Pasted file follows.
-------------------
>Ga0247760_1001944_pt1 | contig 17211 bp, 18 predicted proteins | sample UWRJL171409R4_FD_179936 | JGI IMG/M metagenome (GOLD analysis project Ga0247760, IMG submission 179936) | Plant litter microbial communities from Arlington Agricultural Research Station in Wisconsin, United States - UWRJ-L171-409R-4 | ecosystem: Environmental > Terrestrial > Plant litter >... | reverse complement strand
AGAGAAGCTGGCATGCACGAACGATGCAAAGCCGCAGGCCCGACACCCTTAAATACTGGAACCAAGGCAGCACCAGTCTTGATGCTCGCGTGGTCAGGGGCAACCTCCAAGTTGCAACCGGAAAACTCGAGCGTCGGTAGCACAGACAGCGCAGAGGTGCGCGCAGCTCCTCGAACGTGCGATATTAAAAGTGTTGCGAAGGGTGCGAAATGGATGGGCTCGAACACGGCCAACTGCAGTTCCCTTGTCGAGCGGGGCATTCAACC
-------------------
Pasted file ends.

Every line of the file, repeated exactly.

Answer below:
>Ga0247760_1001944_pt1 | contig 17211 bp, 18 predicted proteins | sample UWRJL171409R4_FD_179936 | JGI IMG/M metagenome (GOLD analysis project Ga0247760, IMG submission 179936) | Plant litter microbial communities from Arlington Agricultural Research Station in Wisconsin, United States - UWRJ-L171-409R-4 | ecosystem: Environmental > Terrestrial > Plant litter >... | reverse complement strand
AGAGAAGCTGGCATGCACGAACGATGCAAAGCCGCAGGCCCGACACCCTTAAATACTGGAACCAAGGCAGCACCAGTCTTGATGCTCGCGTGGTCAGGGGCAACCTCCAAGTTGCAACCGGAAAACTCGAGCGTCGGTAGCACAGACAGCGCAGAGGTGCGCGCAGCTCCTCGAACGTGCGATATTAAAAGTGTTGCGAAGGGTGCGAAATGGATGGGCTCGAACACGGCCAACTGCAGTTCCCTTGTCGAGCGGGGCATTCAACC